Then San Diegans made a collective vow: never again.
In 1996, the San Diego County Water Authority entered into a landmark agreement to purchase water from farmers in the Imperial Valley, in the southeastern corner of California, which heralded the beginning of the Los Angeles area’s watershed.
Over the next two decades, the agency took on a series of important — and expensive — infrastructure projects aimed at creating more diverse sources of water, more places to conserve it, and more ways to move it across the county.
In 2010, the authority concrete-lined canals in the Imperial Valley to prevent water from seeping into the earth, and struck a deal to take the water saved by the process — about 26 billion gallons a year. The authority completed raising the San Vicente Dam in 2014, adding more capacity to the San Vicente Reservoir in the largest increase in water storage in the province’s history.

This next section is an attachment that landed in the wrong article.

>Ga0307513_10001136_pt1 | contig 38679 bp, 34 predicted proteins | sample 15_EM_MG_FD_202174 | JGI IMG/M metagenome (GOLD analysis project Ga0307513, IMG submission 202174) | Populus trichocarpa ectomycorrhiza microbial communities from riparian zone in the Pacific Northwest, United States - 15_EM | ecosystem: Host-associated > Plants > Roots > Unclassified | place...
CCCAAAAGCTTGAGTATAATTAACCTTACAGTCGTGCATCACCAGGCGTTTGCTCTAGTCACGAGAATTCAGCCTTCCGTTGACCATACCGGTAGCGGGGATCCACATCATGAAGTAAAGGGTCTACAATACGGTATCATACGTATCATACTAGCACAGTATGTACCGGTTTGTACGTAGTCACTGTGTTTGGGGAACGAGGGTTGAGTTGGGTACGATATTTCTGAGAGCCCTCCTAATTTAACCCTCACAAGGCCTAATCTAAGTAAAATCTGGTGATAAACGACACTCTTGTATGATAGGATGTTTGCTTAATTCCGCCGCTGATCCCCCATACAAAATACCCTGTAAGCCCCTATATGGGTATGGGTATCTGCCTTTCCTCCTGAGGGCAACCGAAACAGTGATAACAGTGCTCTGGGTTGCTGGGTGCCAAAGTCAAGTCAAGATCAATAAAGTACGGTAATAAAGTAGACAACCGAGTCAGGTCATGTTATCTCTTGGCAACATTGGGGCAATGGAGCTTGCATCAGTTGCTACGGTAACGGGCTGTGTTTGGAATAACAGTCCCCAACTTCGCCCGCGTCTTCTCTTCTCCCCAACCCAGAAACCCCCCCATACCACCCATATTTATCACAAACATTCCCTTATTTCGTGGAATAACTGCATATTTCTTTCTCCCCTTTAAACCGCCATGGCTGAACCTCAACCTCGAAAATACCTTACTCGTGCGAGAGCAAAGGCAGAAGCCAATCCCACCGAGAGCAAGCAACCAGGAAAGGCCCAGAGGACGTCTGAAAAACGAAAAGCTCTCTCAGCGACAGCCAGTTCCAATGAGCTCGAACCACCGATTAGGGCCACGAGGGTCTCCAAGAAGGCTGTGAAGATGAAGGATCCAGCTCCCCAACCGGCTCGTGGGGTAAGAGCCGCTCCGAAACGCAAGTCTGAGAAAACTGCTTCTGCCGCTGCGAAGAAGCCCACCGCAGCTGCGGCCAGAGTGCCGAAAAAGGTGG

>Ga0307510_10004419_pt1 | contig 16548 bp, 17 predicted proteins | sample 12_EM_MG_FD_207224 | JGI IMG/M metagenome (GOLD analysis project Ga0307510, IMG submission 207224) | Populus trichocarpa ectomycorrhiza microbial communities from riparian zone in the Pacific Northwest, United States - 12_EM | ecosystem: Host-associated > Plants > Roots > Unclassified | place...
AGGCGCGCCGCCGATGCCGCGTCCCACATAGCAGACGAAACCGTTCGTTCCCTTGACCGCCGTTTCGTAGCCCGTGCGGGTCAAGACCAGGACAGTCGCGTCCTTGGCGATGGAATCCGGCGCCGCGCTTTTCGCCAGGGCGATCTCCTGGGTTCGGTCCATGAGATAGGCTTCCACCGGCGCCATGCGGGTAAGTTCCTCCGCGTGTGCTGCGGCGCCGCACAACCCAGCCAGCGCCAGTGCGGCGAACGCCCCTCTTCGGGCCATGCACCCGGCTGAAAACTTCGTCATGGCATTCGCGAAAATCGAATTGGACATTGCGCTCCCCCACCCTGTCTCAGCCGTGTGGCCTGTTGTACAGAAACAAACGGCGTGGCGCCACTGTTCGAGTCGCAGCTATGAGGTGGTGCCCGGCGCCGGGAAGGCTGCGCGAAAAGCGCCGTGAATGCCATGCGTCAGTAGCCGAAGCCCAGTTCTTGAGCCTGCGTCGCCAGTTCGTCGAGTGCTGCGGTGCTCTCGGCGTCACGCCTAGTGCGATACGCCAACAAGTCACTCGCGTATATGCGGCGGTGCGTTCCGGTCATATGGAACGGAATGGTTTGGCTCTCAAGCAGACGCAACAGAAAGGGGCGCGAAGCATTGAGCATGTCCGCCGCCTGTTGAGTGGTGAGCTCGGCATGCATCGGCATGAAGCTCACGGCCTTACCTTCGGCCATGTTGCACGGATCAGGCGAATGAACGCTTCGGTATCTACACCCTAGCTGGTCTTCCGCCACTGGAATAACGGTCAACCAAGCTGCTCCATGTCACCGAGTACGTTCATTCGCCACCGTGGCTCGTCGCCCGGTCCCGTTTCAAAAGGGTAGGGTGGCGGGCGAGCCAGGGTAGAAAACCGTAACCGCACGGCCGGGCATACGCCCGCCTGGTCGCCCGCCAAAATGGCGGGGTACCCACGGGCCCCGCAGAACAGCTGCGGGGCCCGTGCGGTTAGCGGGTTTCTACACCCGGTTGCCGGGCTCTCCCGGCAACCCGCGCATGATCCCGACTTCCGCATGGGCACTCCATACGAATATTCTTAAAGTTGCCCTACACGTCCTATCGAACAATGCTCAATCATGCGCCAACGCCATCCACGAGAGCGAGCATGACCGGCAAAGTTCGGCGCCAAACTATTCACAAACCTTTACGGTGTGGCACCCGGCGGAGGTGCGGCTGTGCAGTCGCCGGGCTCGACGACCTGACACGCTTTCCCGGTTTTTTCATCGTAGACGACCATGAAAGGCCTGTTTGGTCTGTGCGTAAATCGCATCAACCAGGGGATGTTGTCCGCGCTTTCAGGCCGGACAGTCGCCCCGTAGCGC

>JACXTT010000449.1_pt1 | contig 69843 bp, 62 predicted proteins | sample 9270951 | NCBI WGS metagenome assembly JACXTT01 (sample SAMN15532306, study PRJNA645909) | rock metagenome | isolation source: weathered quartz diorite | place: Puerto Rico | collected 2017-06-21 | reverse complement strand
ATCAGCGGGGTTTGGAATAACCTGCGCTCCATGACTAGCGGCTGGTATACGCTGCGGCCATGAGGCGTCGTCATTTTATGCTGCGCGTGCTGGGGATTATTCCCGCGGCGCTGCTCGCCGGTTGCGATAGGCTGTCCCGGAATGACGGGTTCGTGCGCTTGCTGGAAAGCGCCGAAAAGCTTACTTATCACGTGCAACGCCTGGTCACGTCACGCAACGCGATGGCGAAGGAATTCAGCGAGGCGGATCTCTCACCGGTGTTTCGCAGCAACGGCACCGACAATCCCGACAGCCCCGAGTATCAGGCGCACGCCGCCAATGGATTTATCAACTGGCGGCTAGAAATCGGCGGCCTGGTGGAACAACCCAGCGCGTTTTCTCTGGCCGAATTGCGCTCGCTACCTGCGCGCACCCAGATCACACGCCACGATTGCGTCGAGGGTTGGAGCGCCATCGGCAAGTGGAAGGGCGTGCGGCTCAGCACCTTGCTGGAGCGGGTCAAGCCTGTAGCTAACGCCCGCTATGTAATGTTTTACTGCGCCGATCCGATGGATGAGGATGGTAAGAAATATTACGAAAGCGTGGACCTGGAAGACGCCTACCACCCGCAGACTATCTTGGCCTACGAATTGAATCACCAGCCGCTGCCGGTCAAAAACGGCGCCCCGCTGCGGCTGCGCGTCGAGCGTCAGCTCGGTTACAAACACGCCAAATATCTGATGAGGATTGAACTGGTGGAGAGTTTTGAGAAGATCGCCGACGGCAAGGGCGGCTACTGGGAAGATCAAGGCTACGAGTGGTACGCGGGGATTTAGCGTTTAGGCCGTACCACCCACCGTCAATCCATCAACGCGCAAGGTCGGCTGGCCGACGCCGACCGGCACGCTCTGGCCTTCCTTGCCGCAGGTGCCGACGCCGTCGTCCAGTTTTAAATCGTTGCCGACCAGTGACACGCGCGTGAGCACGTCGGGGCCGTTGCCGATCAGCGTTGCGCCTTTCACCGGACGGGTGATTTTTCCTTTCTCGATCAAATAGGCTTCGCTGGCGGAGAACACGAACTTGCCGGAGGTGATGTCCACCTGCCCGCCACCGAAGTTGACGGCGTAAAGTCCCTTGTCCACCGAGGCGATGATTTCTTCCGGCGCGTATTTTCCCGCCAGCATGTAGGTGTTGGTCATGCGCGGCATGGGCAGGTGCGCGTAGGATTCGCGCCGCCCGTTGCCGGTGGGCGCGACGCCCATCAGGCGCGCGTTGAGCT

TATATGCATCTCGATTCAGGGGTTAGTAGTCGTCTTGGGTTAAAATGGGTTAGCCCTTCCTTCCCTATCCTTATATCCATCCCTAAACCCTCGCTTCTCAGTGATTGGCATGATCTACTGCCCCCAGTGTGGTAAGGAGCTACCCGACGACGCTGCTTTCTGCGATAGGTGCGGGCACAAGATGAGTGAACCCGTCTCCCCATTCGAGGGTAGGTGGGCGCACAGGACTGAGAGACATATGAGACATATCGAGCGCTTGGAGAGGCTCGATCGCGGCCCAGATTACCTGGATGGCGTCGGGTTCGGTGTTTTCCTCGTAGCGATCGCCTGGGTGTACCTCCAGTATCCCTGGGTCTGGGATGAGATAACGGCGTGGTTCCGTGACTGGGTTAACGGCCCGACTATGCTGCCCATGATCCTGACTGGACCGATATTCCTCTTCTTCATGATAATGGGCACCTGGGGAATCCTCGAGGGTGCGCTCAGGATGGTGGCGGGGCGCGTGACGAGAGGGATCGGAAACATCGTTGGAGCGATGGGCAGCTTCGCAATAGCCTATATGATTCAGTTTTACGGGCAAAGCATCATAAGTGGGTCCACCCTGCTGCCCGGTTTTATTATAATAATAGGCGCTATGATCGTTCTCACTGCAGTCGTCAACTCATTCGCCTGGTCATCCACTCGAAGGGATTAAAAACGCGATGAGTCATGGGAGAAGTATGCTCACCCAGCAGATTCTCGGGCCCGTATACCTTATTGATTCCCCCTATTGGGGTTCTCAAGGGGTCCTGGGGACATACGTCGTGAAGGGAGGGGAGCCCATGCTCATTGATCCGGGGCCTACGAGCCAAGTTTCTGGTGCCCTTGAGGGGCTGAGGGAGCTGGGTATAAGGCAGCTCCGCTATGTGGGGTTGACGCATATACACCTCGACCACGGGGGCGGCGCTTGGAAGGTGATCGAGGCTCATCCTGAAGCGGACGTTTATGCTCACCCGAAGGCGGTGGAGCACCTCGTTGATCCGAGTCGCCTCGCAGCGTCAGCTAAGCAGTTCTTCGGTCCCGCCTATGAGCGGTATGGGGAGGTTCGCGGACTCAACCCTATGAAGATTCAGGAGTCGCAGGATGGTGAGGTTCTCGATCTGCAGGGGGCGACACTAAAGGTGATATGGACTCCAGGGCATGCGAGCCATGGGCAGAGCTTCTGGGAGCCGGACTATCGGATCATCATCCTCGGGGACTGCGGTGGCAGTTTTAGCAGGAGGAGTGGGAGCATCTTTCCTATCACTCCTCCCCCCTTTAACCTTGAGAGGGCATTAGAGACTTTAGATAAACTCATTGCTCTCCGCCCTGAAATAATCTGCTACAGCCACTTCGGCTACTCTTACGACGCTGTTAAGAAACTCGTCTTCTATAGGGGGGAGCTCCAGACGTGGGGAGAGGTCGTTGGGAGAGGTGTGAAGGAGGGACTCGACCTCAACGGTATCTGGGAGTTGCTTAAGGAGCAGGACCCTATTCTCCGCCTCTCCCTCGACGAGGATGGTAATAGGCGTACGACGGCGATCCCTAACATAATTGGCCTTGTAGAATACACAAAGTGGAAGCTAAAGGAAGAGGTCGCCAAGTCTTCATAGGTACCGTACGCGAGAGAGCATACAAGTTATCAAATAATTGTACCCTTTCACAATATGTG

Then there was the long, fraught pregnancy of a seawater desalination plant, the largest in the United States and now the envy of desperate coastal communities despite environmental concerns. Since 2015, millions of gallons of seawater have poured into the $1 billion facility in Carlsbad every day, where it’s filtered into something that tastes like it came from an Evian bottle, not the Pacific Ocean.
Across the province, restrictions and conservation efforts have resulted in per capita water use falling by half over the past three decades.
The next big task? Expand the region’s so-called pure water programs, once derisively nicknamed the “draining toilet” because they purify gray water to make it drinkable. Today, such programs are seen as some of the most promising avenues forward, not just in San Diego, but the entire state. (The system in neighboring Orange County is often cited as the gold standard.)
San Diego has provided a roadmap for others now seeking water, said Toni Atkins, the California Senate president and former member of the San Diego City Council. And she is proud of that.